Generally, the only practical way off the planet is with a toe-tag.  But it’s a shame so few inmates realize they’re doing time here, or why, and a bigger disappointment that even fewer actively seek the answer to that question;  not to mention a shitload of other essential truths. They mostly just wander around the prison, occasionally shivving others, occasionally getting shivved themselves, accidentally, or on purpose. When they’ve done their time, most of them will wake up on the next world all slack-jawed, where they’ll spend upwards of a 100 years or so learning all the shit they should’ve learned here.  So:  Live to Learn, Learn to Live.



Cha cha cheetos

Cheetos are not your friend.

Fact #2. I eat Cheetos.

It’s more than just the power of cheese, or the exquisite crunchiness; now they have jalapeño cheddar flavoring. Cheetos have always been my road trip snack of choice, despite yellow-sticky-fingers. It’s no surprise that a dick like Joe Scarborough thinks he’s ridiculing bloggers who eat Cheetos in their underoos while we write;  but the part about us wiping the cheesey goodness on our bare skin is Joe’s sick peccadillo, you can be sure; only he’s doing it while watching internet teletubbie porn:


This is not even remotely like the phosphenes I’m talking about.

Fact #3. My phosphenes have gotten nasty lately.

Not talking optical migraine here; but those little white critters that pop into your vision and swim a few strokes, then disappear, or sometimes they trigger an optical migraine. Maybe I should call them blog-fiends;  they mostly always happen when I’m staring at my visual editor.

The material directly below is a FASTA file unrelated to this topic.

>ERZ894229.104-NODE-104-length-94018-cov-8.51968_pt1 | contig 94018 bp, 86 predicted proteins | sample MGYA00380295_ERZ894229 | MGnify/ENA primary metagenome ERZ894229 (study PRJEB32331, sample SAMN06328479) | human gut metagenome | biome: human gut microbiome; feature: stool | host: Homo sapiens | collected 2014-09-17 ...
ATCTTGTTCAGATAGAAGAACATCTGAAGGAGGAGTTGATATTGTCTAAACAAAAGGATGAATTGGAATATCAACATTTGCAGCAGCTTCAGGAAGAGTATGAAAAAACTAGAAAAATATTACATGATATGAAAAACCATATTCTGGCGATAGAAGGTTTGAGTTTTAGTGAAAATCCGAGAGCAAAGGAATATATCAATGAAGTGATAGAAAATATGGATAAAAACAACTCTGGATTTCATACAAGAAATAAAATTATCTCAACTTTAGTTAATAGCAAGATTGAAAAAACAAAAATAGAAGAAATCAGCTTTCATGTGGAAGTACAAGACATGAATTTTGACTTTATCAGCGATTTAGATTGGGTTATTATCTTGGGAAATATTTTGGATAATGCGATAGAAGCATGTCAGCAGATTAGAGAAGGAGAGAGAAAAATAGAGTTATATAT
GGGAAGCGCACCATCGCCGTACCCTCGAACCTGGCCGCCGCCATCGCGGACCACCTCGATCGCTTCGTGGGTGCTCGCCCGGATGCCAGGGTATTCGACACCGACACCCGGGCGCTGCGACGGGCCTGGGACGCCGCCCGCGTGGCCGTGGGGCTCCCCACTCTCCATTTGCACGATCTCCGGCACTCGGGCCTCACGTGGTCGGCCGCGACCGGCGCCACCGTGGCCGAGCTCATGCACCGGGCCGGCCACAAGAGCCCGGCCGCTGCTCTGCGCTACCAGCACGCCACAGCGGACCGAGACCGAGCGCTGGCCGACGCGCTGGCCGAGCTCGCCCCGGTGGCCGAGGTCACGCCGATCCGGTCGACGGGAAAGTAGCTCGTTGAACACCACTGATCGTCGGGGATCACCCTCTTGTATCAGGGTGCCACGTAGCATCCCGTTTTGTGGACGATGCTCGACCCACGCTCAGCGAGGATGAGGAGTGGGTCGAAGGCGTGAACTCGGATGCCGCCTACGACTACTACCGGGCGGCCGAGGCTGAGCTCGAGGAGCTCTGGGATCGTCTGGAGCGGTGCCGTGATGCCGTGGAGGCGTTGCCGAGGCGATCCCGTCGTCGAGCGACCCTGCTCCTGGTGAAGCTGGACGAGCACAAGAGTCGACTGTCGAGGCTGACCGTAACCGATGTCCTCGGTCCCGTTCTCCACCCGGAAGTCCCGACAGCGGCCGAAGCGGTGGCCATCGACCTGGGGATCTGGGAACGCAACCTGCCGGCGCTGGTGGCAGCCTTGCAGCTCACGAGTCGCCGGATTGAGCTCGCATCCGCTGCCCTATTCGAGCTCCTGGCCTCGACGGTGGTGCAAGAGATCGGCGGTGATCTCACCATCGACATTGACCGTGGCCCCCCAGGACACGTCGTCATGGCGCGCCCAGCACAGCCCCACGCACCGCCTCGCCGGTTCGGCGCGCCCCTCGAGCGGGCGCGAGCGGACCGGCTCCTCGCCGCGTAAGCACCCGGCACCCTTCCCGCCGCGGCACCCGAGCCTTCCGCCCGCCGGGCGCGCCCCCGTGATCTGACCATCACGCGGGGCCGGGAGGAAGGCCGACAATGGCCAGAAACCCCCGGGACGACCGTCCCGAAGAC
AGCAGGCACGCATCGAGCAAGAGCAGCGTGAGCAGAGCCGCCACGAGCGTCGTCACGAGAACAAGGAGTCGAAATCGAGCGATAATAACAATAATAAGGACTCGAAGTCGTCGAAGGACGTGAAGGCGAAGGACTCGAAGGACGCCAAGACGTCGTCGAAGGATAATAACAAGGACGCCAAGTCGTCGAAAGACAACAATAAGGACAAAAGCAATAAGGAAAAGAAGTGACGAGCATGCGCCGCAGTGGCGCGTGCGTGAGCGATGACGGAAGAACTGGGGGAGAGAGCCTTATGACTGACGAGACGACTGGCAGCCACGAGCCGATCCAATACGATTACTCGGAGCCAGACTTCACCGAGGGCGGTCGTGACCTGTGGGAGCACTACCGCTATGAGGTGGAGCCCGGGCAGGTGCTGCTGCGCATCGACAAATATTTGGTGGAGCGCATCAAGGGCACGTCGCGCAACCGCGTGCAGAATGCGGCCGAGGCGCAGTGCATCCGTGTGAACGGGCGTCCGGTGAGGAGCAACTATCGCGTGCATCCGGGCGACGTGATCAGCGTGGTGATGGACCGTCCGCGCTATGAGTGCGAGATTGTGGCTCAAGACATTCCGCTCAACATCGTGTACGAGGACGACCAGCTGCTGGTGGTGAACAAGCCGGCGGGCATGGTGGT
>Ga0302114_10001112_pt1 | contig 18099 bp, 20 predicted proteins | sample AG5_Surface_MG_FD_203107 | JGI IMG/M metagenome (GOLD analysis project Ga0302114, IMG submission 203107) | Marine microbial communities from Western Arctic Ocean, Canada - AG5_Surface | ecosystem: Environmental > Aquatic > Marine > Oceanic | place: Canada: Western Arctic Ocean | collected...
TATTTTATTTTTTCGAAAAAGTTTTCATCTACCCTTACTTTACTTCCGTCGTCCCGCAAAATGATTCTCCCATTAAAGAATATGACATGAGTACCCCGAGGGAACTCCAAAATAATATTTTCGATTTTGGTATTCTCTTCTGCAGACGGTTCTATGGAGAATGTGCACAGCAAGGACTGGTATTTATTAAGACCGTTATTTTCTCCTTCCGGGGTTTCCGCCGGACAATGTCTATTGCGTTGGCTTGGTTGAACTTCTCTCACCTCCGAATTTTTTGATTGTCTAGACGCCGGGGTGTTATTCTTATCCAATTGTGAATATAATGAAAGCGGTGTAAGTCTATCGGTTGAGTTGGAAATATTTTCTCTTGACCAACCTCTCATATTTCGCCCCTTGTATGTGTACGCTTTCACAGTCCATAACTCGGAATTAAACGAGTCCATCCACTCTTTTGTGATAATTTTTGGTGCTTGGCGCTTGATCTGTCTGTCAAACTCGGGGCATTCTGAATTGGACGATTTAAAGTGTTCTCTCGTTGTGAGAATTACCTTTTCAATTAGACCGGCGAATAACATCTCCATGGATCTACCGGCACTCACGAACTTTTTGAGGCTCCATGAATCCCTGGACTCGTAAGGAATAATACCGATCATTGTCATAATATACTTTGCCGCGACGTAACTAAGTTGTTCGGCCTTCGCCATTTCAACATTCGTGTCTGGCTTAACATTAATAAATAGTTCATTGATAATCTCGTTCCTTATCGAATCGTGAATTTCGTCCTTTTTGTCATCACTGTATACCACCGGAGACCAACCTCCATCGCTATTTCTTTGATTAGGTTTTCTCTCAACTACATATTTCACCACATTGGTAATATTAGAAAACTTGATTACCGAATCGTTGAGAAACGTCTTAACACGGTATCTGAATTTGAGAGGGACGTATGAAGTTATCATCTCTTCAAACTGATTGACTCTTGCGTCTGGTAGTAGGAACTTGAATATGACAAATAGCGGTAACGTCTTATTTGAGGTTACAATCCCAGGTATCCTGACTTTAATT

Serotonin Molecule

Fact #4. I make my own serotonin.

Yeh, yeh, we all do;  but I make mine in the bathtub— twenty or thirty gallons at a time— two or three times a year, depending on the severity of the winter;  bulk chemicals, the whole nine yards.  It keeps pretty fresh in an air-tight container in a dark cool place;  I use recycled wine bottles.  Drink chilled.


Fact #5. I don’t wear a hat.

But I’m into guided self-observation, (see the clip) and have been whittling down the distractions that delay evolving my soul.  If you don’t know how to self-observe, find yourself a copy of Letters of the Scattered Brotherhood and read it. Or better yet, The Urantia Book. You’ll see why.  Just be prepared to give up your hats.

Fact #6.  I. love. water.
Living Water

Living Water

In Robert Heinlein‘s Stranger In A Strange Land, Michael Valentine Smith introduces earthlings to the concept of “water brothers.”  When I read the book in 1971, it seemed like a cool way to define a relationship with prospective young females, since sex was what water bros most often shared besides the water.

But after sharing a lot of water, eventually I realized the sheer beauty of water spoke volumes about its Creator;  from the contemplation of eternity inspired by the endless crashing of waves, to the infinite variety of form created on it’s surface, to its divine power to keep all living things alive.

Treasure Water.

Share Water.



Fact #7. I’m enlightened, and you can be too!
No, Really.

Relatively speaking, of course.  It simply means you know what you am, where you are, why you’re here, and where you’re going.  All of these things are freely available to anyone;  again:  read The Urantia Book.

But enlightenment doesn’t turn you into Gandhi, or the Dalai Lama.  It’s kind of a perfunctory awareness, when you think it through.  We can have a genuine personal religious experience with our Indwelling Spirit.  We are still imperfect flesh and blood creatures, albeit with one fabulously amazing potential aspect:  we can choose to live forever.
So put down the cake and get after it, you clowns!


Yes, they’re shoving wedding cake into their pie holes.




Bob Dylan

You may be an ambassador to England or France